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And why prefab? There are many reasons why this type of building is possibly the only way we can make our dream of a little place in the woods a reality. We both work more than full time, live in Manhattan and don't have time to oversee the construction of a site built house. Having the house delivered already built will make the fact that we can't be at the construction site everyday during the process much easier. Prefab houses are built in a factory so there is less waste than a site built house; extra materials can be used for other projects. And they are manufactured in a climate controlled environment so you don't have to worry about weather delaying construction. WeeHouses are pre-designed so you don't have to pay an architect to design the house. Modern houses like the ones we are interested in would be expensive to have designed from scratch. And we are told the cost is 20% cheaper than a site built home, around $125-200 sq/ft. We also dig that the weeHouses come standard with bamboo flooring and Ikea cabinets, practical options we would have picked ourselves.
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It may be early to be decorating the walls of our imaginary Villa Straylight, but we found the perfect piece of art; this bear from Jill Greenberg's Ursine series. We've been huge fans of her work for a while now, the hilarious and surprising monkey portraits and the controversial crying children. But the idea of taking the bear out to the woods seems perfect.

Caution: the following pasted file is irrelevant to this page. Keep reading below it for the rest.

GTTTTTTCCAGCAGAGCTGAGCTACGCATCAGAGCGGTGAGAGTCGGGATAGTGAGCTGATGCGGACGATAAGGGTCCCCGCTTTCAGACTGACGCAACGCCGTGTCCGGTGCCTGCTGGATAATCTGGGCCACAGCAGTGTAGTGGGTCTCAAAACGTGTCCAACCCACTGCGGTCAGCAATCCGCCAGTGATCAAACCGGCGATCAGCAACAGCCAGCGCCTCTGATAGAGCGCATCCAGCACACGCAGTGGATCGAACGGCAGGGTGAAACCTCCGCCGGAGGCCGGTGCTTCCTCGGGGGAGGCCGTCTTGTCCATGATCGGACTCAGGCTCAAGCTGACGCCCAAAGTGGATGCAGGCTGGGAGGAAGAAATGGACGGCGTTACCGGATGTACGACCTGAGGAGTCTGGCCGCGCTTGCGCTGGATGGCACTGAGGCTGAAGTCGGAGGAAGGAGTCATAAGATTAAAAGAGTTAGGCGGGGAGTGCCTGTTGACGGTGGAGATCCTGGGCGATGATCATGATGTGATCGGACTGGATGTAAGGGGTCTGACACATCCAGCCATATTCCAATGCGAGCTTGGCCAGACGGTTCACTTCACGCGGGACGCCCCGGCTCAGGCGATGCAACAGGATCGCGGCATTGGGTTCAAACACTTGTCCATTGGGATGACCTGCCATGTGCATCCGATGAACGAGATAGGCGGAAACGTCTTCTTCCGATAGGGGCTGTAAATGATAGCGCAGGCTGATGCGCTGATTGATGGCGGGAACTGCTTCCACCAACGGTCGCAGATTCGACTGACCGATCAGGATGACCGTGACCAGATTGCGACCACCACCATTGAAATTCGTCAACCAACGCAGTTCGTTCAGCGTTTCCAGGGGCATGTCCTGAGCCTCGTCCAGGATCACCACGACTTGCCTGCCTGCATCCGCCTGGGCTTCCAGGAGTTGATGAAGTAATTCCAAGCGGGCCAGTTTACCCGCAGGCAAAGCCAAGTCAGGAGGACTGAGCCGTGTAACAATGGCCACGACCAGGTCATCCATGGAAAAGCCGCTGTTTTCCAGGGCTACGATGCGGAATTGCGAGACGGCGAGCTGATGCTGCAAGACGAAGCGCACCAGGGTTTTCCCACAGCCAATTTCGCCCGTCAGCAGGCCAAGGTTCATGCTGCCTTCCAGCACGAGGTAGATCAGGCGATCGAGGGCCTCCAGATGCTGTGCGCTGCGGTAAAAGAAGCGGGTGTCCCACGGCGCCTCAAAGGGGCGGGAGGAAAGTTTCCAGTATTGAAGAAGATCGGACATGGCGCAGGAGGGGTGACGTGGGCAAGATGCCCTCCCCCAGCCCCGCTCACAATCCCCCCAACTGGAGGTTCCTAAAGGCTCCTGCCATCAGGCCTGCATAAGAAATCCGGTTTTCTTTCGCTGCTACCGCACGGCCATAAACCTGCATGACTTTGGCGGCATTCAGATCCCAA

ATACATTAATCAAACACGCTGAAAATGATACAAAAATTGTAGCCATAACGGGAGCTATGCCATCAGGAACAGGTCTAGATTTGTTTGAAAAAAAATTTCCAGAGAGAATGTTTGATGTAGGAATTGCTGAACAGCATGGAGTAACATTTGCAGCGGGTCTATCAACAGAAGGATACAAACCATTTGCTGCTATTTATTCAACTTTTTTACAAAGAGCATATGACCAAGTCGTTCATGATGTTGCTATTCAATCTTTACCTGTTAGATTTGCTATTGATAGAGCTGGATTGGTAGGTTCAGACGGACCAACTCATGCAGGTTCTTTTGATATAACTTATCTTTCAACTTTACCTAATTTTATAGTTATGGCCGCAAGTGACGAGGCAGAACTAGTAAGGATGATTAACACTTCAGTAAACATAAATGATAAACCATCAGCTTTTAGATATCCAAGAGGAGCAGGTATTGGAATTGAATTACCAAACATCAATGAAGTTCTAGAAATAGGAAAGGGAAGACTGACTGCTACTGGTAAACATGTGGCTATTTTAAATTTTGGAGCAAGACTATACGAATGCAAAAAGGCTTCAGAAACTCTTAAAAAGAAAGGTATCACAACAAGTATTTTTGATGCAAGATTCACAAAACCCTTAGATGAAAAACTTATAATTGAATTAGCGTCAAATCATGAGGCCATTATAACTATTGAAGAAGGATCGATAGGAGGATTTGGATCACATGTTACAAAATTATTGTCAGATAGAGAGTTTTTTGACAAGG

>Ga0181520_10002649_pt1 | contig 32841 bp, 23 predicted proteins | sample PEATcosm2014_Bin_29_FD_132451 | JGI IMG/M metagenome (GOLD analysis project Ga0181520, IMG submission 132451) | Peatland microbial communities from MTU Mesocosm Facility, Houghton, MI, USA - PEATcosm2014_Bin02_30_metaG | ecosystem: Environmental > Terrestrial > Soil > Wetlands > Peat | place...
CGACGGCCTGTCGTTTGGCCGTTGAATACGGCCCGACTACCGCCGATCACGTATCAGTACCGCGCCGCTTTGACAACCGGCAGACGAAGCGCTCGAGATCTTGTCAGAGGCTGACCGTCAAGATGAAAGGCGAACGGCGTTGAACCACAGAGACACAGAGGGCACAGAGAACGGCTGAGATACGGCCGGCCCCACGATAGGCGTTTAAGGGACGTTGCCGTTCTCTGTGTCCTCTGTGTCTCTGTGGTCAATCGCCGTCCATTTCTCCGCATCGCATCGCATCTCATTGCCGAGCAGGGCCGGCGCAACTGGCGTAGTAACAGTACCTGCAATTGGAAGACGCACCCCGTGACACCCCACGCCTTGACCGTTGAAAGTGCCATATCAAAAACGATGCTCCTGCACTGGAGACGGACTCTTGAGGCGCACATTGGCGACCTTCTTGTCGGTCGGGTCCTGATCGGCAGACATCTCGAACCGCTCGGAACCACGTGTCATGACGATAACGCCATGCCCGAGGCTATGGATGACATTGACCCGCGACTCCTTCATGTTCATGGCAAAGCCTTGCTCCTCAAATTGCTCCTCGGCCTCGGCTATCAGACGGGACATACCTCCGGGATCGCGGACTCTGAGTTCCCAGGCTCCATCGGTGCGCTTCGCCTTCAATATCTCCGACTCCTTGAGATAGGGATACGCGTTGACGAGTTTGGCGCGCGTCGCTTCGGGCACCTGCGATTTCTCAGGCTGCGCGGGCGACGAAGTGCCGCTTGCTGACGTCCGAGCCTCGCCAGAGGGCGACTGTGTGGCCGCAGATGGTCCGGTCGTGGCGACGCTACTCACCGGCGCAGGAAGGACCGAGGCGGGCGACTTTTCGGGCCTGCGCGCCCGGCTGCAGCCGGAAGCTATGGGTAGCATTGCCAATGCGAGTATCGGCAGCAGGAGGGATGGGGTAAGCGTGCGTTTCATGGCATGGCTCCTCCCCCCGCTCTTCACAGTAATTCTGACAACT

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The lot on which we will be building is not on a sewer system so we will need to build a septic system. This is very common in rural areas where the houses are spread out and far away from the city center or in areas where the landscape is too extreme for conventional sewers. We are now in the process of educating ourselves on how septic sytems work. We are pretty sure we will have to do another perc test before we can get a permit to build on our land. The last one was done about two years ago, we think, and the test only lasts for two years. We still have a lot to learn about how it all this stuff goes down. The real estate agent also mentioned that according to the perc test, we will most likely have to build a "mound" type of septic system. Again we still have more research to do, experts to consult and tests to preform on the land before we will know for sure.

This site about how to build a septic system is exhaustive and very easy to understand: How to Build a Septic System

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UPDATE:

So the hopes and dreams for this car were dashed on the rocks of a bad Craig's List purchase (probably a stolen vehicle anyway). The volvo died, after one mechanic put a few hundred dollars worth of fictional work into it and another literally said, "pick it up before it gets a ticket." The next shop wouldn't even fix it, they said ditch it.  Ok we got our money's worth, but the worst part was, after donating it to Habitat For Humanity, a charity, they racked up $250 worth of parking tickets.  We tried for months to get them cleared to no avail. Proving yet again that no good deed goes unpunished.  Shame on you NY City and shame on you Habitat For Humanity.